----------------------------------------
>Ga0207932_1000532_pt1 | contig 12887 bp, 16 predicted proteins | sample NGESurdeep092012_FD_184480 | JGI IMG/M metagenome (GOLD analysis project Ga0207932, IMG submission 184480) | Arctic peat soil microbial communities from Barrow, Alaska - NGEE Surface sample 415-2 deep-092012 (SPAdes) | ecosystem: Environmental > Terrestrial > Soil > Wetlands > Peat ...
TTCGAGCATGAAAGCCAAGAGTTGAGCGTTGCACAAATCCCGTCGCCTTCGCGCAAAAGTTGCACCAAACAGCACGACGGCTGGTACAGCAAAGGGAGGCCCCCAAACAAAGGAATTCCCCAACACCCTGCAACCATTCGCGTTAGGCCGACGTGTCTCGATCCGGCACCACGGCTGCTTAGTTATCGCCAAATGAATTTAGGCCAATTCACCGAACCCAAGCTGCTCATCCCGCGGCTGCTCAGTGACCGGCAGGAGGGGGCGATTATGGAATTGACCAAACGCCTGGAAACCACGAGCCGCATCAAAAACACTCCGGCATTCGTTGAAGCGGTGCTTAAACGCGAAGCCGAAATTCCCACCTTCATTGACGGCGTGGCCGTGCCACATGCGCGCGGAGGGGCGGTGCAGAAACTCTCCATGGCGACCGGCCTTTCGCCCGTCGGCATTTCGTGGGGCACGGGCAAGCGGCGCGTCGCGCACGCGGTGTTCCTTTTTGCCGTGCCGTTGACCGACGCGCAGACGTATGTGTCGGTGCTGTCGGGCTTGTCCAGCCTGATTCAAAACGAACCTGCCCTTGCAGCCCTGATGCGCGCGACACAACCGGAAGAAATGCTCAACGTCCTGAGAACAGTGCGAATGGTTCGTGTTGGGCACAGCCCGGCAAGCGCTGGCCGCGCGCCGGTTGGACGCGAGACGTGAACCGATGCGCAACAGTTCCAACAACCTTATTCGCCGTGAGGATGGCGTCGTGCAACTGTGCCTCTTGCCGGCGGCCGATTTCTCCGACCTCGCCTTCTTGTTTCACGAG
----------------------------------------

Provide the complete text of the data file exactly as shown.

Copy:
>Ga0207932_1000532_pt1 | contig 12887 bp, 16 predicted proteins | sample NGESurdeep092012_FD_184480 | JGI IMG/M metagenome (GOLD analysis project Ga0207932, IMG submission 184480) | Arctic peat soil microbial communities from Barrow, Alaska - NGEE Surface sample 415-2 deep-092012 (SPAdes) | ecosystem: Environmental > Terrestrial > Soil > Wetlands > Peat ...
TTCGAGCATGAAAGCCAAGAGTTGAGCGTTGCACAAATCCCGTCGCCTTCGCGCAAAAGTTGCACCAAACAGCACGACGGCTGGTACAGCAAAGGGAGGCCCCCAAACAAAGGAATTCCCCAACACCCTGCAACCATTCGCGTTAGGCCGACGTGTCTCGATCCGGCACCACGGCTGCTTAGTTATCGCCAAATGAATTTAGGCCAATTCACCGAACCCAAGCTGCTCATCCCGCGGCTGCTCAGTGACCGGCAGGAGGGGGCGATTATGGAATTGACCAAACGCCTGGAAACCACGAGCCGCATCAAAAACACTCCGGCATTCGTTGAAGCGGTGCTTAAACGCGAAGCCGAAATTCCCACCTTCATTGACGGCGTGGCCGTGCCACATGCGCGCGGAGGGGCGGTGCAGAAACTCTCCATGGCGACCGGCCTTTCGCCCGTCGGCATTTCGTGGGGCACGGGCAAGCGGCGCGTCGCGCACGCGGTGTTCCTTTTTGCCGTGCCGTTGACCGACGCGCAGACGTATGTGTCGGTGCTGTCGGGCTTGTCCAGCCTGATTCAAAACGAACCTGCCCTTGCAGCCCTGATGCGCGCGACACAACCGGAAGAAATGCTCAACGTCCTGAGAACAGTGCGAATGGTTCGTGTTGGGCACAGCCCGGCAAGCGCTGGCCGCGCGCCGGTTGGACGCGAGACGTGAACCGATGCGCAACAGTTCCAACAACCTTATTCGCCGTGAGGATGGCGTCGTGCAACTGTGCCTCTTGCCGGCGGCCGATTTCTCCGACCTCGCCTTCTTGTTTCACGAG